Lawn gone: ‘Localscaping’ may save water, but can it rescue the Great Salt Lake?
SALT LAKE CITY — As Utah faces a future with booming population growth and demand for less reliable water, resource managers say a solution lies in our own backyards.
Whether the conservation measures they promote will benefit the beleaguered Great Salt Lake, however, remains an open question.
Arid Utah is sometimes maligned for its high per capita water consumption habits compared to other Western states. But regulators long have required the state’s water providers to submit conservation plans demonstrating how they’ll get their customers to cut back and delay costly new infrastructure projects.
The Jordan Valley Water Conservancy District, which supplies water to virtually every Salt Lake County community besides Salt Lake City and Sandy, has gone a step further. In recent years, it has pushed its customer cities to adopt outdoor watering and landscape mandates to help reduce lawns and wasteful watering.
“The traditional style of landscaping where we use mostly turf grass,” said General Manager/CEO Bart Forsyth, “can no longer be done.”
Jordan Valley can’t enact outdoor landscaping ordinances of its own because it doesn’t have land use authority. That’s why it relies on city partners. In 2019, the district drafted a model ordinance those cities can use that embraces a “localscaping” concept, which means 35% or less of residential landscapes and 20% of commercial landscapes can have turf. It insists on efficient irrigation technology, native or low-water vegetation, and no lawns in areas like parking strips or steep slopes that are difficult to water as well.
Water providers have tried to broadcast the benefits of localscaping for years. They’ve even provided financial incentives, planted idea gardens and offered classes to help property owners get on board.
Now, some cities are requiring localscaping — at least for new construction.
“You can only have a certain percentage of grass, if at all,” said Rachael Van Cleave, public information officer for South Jordan.
That growing suburban city became one of the first municipalities among Jordan Valley’s customers to adopt an outdoor water-saving mandate when it approved an ordinance last year.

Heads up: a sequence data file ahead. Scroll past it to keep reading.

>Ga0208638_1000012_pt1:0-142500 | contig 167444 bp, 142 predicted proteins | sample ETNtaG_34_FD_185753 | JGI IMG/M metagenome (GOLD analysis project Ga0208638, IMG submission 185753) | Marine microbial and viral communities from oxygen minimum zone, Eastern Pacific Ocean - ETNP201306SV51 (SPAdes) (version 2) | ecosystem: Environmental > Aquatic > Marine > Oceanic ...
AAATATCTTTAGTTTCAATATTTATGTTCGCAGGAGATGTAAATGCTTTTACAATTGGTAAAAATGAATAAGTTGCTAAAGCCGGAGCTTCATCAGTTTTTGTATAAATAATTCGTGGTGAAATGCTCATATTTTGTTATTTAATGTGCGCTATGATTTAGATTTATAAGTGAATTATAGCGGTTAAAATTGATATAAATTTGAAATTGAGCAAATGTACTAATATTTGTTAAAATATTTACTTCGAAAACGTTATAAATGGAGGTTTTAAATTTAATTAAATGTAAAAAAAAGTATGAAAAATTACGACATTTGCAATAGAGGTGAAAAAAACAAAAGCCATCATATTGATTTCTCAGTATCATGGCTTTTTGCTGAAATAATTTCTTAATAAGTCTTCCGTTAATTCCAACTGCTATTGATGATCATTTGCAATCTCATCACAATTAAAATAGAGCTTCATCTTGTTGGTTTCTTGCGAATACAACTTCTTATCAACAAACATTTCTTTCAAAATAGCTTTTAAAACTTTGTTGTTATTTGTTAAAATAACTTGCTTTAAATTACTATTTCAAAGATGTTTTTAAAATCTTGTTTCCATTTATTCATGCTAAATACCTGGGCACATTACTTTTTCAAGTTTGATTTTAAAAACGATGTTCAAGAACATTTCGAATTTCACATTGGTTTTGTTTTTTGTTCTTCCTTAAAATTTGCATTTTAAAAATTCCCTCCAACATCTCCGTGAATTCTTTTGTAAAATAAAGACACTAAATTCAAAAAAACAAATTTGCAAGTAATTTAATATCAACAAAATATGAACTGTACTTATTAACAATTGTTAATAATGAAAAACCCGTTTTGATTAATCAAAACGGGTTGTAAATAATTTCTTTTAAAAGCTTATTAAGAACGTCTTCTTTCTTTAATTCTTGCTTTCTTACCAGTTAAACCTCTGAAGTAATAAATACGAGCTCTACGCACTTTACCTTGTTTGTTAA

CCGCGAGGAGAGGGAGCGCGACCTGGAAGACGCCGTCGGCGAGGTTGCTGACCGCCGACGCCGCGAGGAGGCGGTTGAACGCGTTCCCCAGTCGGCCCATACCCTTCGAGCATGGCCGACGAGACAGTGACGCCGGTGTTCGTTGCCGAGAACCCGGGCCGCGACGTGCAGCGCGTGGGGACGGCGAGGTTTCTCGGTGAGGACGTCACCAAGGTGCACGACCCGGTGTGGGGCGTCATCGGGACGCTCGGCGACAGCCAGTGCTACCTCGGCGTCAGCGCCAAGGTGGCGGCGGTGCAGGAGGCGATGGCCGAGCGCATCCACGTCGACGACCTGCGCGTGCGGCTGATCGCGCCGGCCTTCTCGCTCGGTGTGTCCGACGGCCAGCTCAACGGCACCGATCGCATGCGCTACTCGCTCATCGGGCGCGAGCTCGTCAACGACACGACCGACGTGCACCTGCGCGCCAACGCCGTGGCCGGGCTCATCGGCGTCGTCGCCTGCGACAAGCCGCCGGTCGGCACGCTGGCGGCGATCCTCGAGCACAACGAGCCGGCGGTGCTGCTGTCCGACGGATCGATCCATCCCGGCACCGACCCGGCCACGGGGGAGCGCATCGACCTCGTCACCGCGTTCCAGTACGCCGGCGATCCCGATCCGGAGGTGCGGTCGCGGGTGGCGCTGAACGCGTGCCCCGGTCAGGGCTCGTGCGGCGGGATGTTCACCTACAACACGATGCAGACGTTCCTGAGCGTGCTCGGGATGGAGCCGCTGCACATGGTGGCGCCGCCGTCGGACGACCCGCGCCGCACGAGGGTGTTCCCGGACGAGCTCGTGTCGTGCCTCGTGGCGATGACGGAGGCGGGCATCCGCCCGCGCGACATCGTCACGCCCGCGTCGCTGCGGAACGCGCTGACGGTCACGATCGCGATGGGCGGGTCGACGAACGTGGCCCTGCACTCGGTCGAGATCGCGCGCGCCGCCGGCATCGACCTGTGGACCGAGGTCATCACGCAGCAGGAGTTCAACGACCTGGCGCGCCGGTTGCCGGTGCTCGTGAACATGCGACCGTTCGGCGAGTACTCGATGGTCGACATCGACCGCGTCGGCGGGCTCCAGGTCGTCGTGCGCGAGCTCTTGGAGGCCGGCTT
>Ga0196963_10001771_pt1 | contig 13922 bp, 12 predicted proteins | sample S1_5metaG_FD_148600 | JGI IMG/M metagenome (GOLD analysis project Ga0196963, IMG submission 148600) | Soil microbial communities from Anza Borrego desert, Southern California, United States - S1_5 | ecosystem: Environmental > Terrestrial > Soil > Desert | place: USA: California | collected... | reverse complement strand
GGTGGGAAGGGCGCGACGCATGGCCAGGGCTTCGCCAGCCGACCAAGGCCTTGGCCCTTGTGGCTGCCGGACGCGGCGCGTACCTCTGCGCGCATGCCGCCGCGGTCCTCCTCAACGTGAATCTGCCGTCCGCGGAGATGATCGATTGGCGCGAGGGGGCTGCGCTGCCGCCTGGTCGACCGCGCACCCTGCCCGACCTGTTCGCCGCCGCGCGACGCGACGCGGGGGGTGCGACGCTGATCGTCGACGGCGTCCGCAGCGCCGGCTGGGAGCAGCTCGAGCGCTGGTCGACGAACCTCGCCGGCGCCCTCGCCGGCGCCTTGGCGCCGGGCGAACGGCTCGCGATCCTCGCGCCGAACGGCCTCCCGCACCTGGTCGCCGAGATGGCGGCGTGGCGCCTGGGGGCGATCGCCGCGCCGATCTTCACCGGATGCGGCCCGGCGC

“This ordinance is saying this is where we want to go into the future as we build homes,” Van Cleave said. “Let’s start from a water-wise perspective.”
The social problem
Localscape mandates might seem too little, too late, given Utah’s mounting water needs and the aridification of the West.
But they mark a major shift in cultural thinking, according to Jake Powell, a landscape and environmental planning specialist at Utah State University Extension.
In the past, the assistant professor noted, when people wanted to rip out their turf in favor of more drought-friendly landscaping, many city ordinances blocked them from doing so.
“There’s been a lot of sad stories of people wanting to do this work, even in the last decade,” Powell said, “and the city won’t allow them.”
In 2005, when a West Jordan resident heeded water-wise messaging and let her lawn fade in favor of more desert-compatible plants, she received citations from the city and stoked the ire of her neighborhood.
As recently as this spring, a Lehi resident’s homeowners association intervened, KSL reported, when he used gravel to landscape his front yard instead of traditional materials like sod and mulch.
The impact of thirsty lawns is clear when looking at water use across Jordan Valley’s service area. Older, denser cities like Midvale and South Salt Lake have lower demand, while newer cities with larger suburban lots use significantly more, including Draper and Bluffdale.
The Wasatch Front’s population keeps expanding, and water managers are under pressure to continue providing water at an affordable rate. Jordan Valley is trying to reduce its current per capita water use from an average of 199 gallons a day in 2018 to 187 gallons a day by 2030.
“The combination of drought and population growth is creating a perfect storm,” Powell said. “We’re realizing the landscapes we’ve adopted are unsustainable in our Intermountain West climate.”
Getting developers on board
Past outreach efforts about xeriscaping — characterized by low-water plantings — got confused, Powell said, with the notion of bland “zeroscaped” yards with little plants or visual interest at all.
“It got, in my opinion, a bad rap,” he said. “People thought it was weedy with maybe a wagon wheel, a bleached skull and gravel.”
Rebranding the movement as localscaping places an emphasis instead on the beauty and creativity that come with embracing Utah’s natural climate and native plants.
“Developers and builders were [initially] concerned about making changes to the way they have historically installed landscapes,” said Justun Edwards, director of public works for Herriman, which also adopted an ordinance last year. “But overall, the response has been positive. They understand the need and reason for doing it.”
Some developers are going further. Dave Jenkins, property manager for the Gardner Co., said he plans to have no Kentucky bluegrass at any future properties. The company is also in the process of tearing out turf at its existing properties, which mostly include commercial and multifamily projects.